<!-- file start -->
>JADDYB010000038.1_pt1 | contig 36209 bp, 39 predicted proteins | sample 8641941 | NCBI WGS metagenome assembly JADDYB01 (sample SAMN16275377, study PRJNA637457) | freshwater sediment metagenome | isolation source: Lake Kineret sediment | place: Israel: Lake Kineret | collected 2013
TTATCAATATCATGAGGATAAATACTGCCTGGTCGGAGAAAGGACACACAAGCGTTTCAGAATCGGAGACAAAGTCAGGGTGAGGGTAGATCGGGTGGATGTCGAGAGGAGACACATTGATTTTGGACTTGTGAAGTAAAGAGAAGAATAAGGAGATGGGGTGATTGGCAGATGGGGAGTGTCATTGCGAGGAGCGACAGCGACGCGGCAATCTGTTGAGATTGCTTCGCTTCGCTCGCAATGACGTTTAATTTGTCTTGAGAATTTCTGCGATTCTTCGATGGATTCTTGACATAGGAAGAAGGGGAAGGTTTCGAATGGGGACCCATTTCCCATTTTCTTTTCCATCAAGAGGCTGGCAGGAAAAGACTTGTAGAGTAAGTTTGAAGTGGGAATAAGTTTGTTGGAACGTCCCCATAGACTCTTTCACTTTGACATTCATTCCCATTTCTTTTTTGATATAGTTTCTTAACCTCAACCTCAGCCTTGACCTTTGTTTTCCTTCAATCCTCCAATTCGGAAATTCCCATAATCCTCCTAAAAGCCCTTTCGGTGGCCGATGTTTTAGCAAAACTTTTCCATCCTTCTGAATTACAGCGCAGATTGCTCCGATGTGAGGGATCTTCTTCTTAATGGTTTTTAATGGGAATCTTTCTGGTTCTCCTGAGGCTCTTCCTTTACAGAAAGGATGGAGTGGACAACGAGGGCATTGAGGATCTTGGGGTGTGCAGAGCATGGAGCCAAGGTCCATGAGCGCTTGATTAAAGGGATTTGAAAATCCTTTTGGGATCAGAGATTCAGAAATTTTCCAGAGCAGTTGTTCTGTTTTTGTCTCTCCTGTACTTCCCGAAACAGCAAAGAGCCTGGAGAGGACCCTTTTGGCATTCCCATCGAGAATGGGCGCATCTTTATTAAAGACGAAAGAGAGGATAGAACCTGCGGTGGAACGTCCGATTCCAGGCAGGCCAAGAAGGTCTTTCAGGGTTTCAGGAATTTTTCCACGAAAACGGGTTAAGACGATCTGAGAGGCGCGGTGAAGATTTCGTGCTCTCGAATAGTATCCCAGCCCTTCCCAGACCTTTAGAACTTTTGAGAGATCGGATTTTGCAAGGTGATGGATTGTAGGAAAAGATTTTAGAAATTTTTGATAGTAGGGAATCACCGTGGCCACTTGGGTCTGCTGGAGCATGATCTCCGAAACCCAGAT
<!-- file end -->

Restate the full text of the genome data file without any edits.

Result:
>JADDYB010000038.1_pt1 | contig 36209 bp, 39 predicted proteins | sample 8641941 | NCBI WGS metagenome assembly JADDYB01 (sample SAMN16275377, study PRJNA637457) | freshwater sediment metagenome | isolation source: Lake Kineret sediment | place: Israel: Lake Kineret | collected 2013
TTATCAATATCATGAGGATAAATACTGCCTGGTCGGAGAAAGGACACACAAGCGTTTCAGAATCGGAGACAAAGTCAGGGTGAGGGTAGATCGGGTGGATGTCGAGAGGAGACACATTGATTTTGGACTTGTGAAGTAAAGAGAAGAATAAGGAGATGGGGTGATTGGCAGATGGGGAGTGTCATTGCGAGGAGCGACAGCGACGCGGCAATCTGTTGAGATTGCTTCGCTTCGCTCGCAATGACGTTTAATTTGTCTTGAGAATTTCTGCGATTCTTCGATGGATTCTTGACATAGGAAGAAGGGGAAGGTTTCGAATGGGGACCCATTTCCCATTTTCTTTTCCATCAAGAGGCTGGCAGGAAAAGACTTGTAGAGTAAGTTTGAAGTGGGAATAAGTTTGTTGGAACGTCCCCATAGACTCTTTCACTTTGACATTCATTCCCATTTCTTTTTTGATATAGTTTCTTAACCTCAACCTCAGCCTTGACCTTTGTTTTCCTTCAATCCTCCAATTCGGAAATTCCCATAATCCTCCTAAAAGCCCTTTCGGTGGCCGATGTTTTAGCAAAACTTTTCCATCCTTCTGAATTACAGCGCAGATTGCTCCGATGTGAGGGATCTTCTTCTTAATGGTTTTTAATGGGAATCTTTCTGGTTCTCCTGAGGCTCTTCCTTTACAGAAAGGATGGAGTGGACAACGAGGGCATTGAGGATCTTGGGGTGTGCAGAGCATGGAGCCAAGGTCCATGAGCGCTTGATTAAAGGGATTTGAAAATCCTTTTGGGATCAGAGATTCAGAAATTTTCCAGAGCAGTTGTTCTGTTTTTGTCTCTCCTGTACTTCCCGAAACAGCAAAGAGCCTGGAGAGGACCCTTTTGGCATTCCCATCGAGAATGGGCGCATCTTTATTAAAGACGAAAGAGAGGATAGAACCTGCGGTGGAACGTCCGATTCCAGGCAGGCCAAGAAGGTCTTTCAGGGTTTCAGGAATTTTTCCACGAAAACGGGTTAAGACGATCTGAGAGGCGCGGTGAAGATTTCGTGCTCTCGAATAGTATCCCAGCCCTTCCCAGACCTTTAGAACTTTTGAGAGATCGGATTTTGCAAGGTGATGGATTGTAGGAAAAGATTTTAGAAATTTTTGATAGTAGGGAATCACCGTGGCCACTTGGGTCTGCTGGAGCATGATCTCCGAAACCCAGAT